The Ambassador's Wife by Jake Needham
My rating: 4 of 5 stars
If Larry David and Richard Lewis were to have a child together, and yes, that's a bizarre thought, but if they could, the result would be someone like the police detective, Samuel Tay, in Jake Needham's book, The Ambassador's Wife. Tay is someone who always seems to see his cup as half empty; he's a loner, age is creeping up on him, and at no time does he suffer fools gladly. And yet, for me, he is one of the more interesting characters in this genre of mystery story. He's a twenty year veteran of the Special Investigations Section of the Criminal Investigations Department of the Singapore Police Department. When the wife of the American Ambassador to Singapore is found tortured and murdered at the local Marriott Hotel in Singapore, Tay is immediately called in to investigate. The crime is puzzling because no one was registered in the room where the murder was committed, and there is no evidence of the ambassador's wife even being in the Hotel on the day she died. At first the identity of the body is unknown, so it is up to Tay to figure out who the woman is and how she came to be found in those circumstances. When it becomes clear to Tay that the FBI will also be investigating the crime, and the CIA is probably involved in some way, things become complicated.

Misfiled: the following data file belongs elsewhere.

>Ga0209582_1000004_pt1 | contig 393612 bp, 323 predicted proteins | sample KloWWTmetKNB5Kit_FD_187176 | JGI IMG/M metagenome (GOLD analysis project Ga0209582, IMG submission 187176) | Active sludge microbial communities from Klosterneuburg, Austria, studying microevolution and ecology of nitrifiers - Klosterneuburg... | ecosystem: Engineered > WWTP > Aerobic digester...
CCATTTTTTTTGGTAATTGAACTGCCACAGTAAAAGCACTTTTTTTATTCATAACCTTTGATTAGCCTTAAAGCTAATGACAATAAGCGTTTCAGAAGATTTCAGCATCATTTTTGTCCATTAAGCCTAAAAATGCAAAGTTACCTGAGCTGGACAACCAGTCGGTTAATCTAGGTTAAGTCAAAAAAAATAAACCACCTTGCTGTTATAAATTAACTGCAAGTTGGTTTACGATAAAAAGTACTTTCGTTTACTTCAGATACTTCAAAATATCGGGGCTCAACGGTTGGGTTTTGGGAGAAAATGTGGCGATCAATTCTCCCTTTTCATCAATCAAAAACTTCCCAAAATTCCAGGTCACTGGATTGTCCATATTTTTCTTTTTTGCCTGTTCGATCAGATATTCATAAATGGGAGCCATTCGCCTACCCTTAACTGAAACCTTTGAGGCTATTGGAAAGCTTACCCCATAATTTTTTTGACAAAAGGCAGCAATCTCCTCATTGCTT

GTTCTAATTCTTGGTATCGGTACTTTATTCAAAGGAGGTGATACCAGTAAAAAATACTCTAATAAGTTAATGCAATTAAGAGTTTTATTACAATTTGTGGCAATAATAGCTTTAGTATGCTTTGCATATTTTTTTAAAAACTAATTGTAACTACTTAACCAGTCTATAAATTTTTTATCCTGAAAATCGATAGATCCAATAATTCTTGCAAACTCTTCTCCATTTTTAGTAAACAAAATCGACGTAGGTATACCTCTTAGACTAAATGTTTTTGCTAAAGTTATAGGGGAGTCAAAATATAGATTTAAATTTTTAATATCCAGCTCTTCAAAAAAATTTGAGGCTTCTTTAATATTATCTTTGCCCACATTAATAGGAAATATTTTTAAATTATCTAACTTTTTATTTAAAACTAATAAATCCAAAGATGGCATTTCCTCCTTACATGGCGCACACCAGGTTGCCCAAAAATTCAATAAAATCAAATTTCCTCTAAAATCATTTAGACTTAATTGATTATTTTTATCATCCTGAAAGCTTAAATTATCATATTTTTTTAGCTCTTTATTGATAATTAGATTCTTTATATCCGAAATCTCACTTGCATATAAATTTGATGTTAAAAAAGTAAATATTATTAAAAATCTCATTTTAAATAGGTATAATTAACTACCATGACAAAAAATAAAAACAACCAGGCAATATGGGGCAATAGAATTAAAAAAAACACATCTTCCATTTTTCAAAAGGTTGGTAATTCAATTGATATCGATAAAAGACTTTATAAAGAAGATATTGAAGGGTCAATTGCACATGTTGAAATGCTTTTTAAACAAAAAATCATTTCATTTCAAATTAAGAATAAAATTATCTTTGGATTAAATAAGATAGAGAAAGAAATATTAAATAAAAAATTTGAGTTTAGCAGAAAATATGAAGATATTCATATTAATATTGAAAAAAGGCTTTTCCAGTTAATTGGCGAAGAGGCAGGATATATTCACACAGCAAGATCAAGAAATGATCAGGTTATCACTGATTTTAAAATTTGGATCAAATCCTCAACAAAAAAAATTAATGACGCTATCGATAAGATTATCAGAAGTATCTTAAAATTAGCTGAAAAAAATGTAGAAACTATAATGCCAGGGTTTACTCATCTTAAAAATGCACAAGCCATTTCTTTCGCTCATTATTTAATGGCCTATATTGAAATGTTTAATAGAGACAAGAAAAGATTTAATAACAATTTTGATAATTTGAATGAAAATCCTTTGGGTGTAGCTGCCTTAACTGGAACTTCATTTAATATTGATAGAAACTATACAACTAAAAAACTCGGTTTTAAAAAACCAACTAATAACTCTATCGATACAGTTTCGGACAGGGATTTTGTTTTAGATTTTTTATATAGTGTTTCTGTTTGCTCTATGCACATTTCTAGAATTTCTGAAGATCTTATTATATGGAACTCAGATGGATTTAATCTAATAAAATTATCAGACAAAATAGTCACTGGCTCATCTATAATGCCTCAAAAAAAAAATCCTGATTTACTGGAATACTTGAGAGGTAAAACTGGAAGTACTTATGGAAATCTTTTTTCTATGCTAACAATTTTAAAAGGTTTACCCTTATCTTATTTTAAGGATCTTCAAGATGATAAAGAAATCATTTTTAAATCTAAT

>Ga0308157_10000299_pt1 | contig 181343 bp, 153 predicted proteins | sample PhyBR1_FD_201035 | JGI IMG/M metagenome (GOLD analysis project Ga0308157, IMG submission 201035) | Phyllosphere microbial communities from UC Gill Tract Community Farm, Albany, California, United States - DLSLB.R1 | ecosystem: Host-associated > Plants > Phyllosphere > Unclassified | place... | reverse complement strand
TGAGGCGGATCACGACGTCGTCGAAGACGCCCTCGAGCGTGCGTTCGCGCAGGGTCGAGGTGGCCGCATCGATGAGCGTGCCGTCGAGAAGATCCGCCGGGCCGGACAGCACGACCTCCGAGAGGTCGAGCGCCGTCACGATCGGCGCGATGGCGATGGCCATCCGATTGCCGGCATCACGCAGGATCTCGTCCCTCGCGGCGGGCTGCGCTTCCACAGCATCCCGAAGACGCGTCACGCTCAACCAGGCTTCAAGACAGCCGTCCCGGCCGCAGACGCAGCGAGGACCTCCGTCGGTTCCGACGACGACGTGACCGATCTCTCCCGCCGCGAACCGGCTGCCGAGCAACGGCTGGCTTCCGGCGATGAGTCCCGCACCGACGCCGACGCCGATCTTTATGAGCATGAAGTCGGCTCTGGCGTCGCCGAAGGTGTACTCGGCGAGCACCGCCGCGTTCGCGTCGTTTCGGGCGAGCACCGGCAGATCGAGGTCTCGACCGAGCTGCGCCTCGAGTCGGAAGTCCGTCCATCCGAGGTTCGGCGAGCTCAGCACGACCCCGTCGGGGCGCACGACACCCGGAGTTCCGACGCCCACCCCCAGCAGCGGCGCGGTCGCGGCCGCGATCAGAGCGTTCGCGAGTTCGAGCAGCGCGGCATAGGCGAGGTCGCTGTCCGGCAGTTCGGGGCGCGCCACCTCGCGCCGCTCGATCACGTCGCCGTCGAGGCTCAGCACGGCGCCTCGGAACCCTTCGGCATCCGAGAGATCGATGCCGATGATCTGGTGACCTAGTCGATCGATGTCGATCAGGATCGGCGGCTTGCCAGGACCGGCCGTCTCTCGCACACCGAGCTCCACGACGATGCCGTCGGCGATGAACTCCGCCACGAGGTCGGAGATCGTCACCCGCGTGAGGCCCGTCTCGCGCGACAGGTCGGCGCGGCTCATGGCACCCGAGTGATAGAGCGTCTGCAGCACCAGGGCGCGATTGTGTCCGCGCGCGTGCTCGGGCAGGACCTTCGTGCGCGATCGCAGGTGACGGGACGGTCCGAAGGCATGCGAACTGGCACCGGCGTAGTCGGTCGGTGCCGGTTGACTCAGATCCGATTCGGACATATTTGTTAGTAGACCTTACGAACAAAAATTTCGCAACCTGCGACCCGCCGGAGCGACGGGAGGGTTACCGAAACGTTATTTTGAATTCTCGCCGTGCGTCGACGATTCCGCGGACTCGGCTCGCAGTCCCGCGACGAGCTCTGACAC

There were several reasons why I liked this book so much. One was the location. I knew nothing about Singapore before I read this mystery, so I found Needham's descriptions of the city as seen through the eyes of Sam Tay to be informative and often funny. One of the best observations from Tay was his description of the heat and humidity. He reflects that if he owned Singapore and Hell, he would "rent out Singapore and live in Hell."
Another reason I liked the book was because Needham took his time in revealing plot developments. Along with moving the plot forward, he also continued to fill me in on the kind of man Sam Tay is. One of the best sections on that was when right in the midst of the murder investigation, which at that point needs Tay's full concentration, he suffers a personal crisis that momentarily stymies him. He seems so sure about his views on everything around him, but he discovers he too has vulnerable moments when he hasn't a clue how he feels or what he should do. It doesn't seem to have occurred to him that he too can be human and at the mercy of every day life.
After reading about half of The Ambassador's Wife, I bought Jake Needham's next book in the Samuel Tay series, The Umbrella Man. Now that I've met Sam Tay, I look forward to reading more about him, and how he tackles his next case. I encourage anyone who likes good mysteries with well fleshed out investigators to do the same.
View all my reviews